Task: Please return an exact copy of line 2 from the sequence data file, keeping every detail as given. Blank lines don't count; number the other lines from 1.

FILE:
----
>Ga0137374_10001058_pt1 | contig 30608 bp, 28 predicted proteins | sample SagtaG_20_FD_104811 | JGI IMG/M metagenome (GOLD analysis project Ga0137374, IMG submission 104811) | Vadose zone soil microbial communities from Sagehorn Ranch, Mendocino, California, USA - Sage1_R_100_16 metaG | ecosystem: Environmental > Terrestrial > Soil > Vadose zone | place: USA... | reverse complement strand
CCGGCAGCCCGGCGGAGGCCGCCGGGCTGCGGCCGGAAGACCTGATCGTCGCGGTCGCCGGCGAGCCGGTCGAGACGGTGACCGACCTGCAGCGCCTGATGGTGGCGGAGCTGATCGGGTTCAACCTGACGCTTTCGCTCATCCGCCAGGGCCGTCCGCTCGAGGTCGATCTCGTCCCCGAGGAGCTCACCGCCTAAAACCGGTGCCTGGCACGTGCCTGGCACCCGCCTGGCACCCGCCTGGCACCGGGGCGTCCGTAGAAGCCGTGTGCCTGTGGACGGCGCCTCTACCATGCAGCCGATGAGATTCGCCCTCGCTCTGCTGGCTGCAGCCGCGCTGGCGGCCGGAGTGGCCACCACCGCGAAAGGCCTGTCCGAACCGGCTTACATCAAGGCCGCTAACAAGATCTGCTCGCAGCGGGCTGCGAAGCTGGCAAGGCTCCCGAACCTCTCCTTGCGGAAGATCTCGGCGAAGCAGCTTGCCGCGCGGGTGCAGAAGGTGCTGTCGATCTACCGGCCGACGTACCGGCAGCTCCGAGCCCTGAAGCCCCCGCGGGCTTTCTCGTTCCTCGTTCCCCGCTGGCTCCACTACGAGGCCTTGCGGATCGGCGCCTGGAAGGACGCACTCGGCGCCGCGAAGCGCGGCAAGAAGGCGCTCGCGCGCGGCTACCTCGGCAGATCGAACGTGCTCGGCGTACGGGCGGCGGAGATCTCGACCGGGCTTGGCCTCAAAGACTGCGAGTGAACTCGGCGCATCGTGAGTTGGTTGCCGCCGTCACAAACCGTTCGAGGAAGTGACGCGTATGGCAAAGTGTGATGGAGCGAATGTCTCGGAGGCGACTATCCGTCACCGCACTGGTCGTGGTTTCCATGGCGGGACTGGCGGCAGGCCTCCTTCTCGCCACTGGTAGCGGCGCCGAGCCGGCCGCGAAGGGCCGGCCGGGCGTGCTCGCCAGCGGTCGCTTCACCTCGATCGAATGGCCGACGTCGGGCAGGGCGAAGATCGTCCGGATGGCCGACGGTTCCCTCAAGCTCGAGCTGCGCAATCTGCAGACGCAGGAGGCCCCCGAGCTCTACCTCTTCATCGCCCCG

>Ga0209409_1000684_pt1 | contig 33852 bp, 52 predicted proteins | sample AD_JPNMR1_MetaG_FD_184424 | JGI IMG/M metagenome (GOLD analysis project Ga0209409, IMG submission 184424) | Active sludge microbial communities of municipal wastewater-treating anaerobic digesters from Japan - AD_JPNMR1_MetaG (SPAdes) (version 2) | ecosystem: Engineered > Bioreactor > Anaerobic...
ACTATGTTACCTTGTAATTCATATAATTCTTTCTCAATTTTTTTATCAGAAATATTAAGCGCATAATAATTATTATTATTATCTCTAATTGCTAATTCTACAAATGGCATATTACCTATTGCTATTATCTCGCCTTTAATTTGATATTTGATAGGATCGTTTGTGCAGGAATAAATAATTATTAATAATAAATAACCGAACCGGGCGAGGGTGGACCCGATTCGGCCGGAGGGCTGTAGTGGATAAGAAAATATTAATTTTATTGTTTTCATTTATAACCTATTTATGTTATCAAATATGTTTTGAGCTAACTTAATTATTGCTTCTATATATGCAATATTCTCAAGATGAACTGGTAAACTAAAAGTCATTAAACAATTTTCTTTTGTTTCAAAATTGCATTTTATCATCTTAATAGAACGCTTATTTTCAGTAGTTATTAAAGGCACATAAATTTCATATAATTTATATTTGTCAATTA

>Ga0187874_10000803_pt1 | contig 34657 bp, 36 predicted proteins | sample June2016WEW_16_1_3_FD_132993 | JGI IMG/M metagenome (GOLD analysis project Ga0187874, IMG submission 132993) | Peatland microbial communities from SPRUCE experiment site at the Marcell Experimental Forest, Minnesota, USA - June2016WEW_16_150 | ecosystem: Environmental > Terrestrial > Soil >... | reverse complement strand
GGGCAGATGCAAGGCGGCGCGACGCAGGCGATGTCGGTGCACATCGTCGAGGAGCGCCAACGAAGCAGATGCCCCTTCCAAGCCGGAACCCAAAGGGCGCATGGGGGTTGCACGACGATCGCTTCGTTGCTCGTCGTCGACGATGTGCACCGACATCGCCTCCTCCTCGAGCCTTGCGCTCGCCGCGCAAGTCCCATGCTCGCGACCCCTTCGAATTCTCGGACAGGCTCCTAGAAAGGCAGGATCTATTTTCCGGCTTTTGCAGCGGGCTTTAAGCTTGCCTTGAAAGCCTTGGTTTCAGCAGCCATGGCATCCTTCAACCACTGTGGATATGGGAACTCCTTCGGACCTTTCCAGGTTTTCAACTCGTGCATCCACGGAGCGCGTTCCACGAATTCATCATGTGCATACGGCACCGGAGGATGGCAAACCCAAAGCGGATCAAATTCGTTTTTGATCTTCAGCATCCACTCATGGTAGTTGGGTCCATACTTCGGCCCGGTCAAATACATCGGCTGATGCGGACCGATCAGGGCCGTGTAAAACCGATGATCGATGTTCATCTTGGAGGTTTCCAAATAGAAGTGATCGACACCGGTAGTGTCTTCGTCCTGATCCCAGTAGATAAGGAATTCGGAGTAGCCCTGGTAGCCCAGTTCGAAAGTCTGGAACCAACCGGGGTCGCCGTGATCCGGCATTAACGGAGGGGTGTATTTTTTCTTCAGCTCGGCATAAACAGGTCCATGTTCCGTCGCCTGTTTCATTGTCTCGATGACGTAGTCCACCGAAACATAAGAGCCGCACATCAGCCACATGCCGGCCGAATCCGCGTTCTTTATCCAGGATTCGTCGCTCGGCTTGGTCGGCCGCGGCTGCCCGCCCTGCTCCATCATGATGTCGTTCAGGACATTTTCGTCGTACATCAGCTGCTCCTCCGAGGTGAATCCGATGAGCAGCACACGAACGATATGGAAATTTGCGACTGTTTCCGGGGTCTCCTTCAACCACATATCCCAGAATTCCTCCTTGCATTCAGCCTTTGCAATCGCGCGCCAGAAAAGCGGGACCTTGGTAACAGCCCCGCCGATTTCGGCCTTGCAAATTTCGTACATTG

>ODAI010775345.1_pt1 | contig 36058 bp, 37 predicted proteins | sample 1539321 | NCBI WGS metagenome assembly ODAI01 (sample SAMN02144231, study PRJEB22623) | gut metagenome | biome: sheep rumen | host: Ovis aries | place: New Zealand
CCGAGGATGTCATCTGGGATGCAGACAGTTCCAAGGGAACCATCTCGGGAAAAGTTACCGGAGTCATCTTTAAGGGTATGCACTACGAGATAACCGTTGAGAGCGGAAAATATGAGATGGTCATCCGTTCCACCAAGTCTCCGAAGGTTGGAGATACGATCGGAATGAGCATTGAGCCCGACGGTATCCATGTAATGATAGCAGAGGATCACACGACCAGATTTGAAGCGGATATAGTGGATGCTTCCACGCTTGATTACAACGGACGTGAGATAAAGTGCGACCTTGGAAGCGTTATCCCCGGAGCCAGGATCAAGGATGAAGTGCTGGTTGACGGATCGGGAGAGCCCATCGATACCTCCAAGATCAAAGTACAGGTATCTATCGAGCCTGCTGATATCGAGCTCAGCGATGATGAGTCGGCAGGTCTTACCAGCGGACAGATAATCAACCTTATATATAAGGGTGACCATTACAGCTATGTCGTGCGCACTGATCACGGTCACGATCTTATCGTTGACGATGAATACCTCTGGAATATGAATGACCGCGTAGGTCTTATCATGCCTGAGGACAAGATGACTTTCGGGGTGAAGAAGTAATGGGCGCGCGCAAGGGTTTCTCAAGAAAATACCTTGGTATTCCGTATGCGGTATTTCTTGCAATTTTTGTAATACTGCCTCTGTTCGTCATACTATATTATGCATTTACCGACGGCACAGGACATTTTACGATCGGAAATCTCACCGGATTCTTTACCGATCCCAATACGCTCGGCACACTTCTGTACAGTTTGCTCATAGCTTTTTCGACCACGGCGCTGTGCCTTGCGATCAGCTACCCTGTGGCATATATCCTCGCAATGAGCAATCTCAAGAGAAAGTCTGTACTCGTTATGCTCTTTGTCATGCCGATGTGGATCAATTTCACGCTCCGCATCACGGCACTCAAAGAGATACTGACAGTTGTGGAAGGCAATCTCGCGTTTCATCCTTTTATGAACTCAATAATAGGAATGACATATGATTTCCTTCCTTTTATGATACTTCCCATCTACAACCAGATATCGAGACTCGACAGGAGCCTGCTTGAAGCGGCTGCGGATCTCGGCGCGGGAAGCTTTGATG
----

CCGGCAGCCCGGCGGAGGCCGCCGGGCTGCGGCCGGAAGACCTGATCGTCGCGGTCGCCGGCGAGCCGGTCGAGACGGTGACCGACCTGCAGCGCCTGATGGTGGCGGAGCTGATCGGGTTCAACCTGACGCTTTCGCTCATCCGCCAGGGCCGTCCGCTCGAGGTCGATCTCGTCCCCGAGGAGCTCACCGCCTAAAACCGGTGCCTGGCACGTGCCTGGCACCCGCCTGGCACCCGCCTGGCACCGGGGCGTCCGTAGAAGCCGTGTGCCTGTGGACGGCGCCTCTACCATGCAGCCGATGAGATTCGCCCTCGCTCTGCTGGCTGCAGCCGCGCTGGCGGCCGGAGTGGCCACCACCGCGAAAGGCCTGTCCGAACCGGCTTACATCAAGGCCGCTAACAAGATCTGCTCGCAGCGGGCTGCGAAGCTGGCAAGGCTCCCGAACCTCTCCTTGCGGAAGATCTCGGCGAAGCAGCTTGCCGCGCGGGTGCAGAAGGTGCTGTCGATCTACCGGCCGACGTACCGGCAGCTCCGAGCCCTGAAGCCCCCGCGGGCTTTCTCGTTCCTCGTTCCCCGCTGGCTCCACTACGAGGCCTTGCGGATCGGCGCCTGGAAGGACGCACTCGGCGCCGCGAAGCGCGGCAAGAAGGCGCTCGCGCGCGGCTACCTCGGCAGATCGAACGTGCTCGGCGTACGGGCGGCGGAGATCTCGACCGGGCTTGGCCTCAAAGACTGCGAGTGAACTCGGCGCATCGTGAGTTGGTTGCCGCCGTCACAAACCGTTCGAGGAAGTGACGCGTATGGCAAAGTGTGATGGAGCGAATGTCTCGGAGGCGACTATCCGTCACCGCACTGGTCGTGGTTTCCATGGCGGGACTGGCGGCAGGCCTCCTTCTCGCCACTGGTAGCGGCGCCGAGCCGGCCGCGAAGGGCCGGCCGGGCGTGCTCGCCAGCGGTCGCTTCACCTCGATCGAATGGCCGACGTCGGGCAGGGCGAAGATCGTCCGGATGGCCGACGGTTCCCTCAAGCTCGAGCTGCGCAATCTGCAGACGCAGGAGGCCCCCGAGCTCTACCTCTTCATCGCCCCG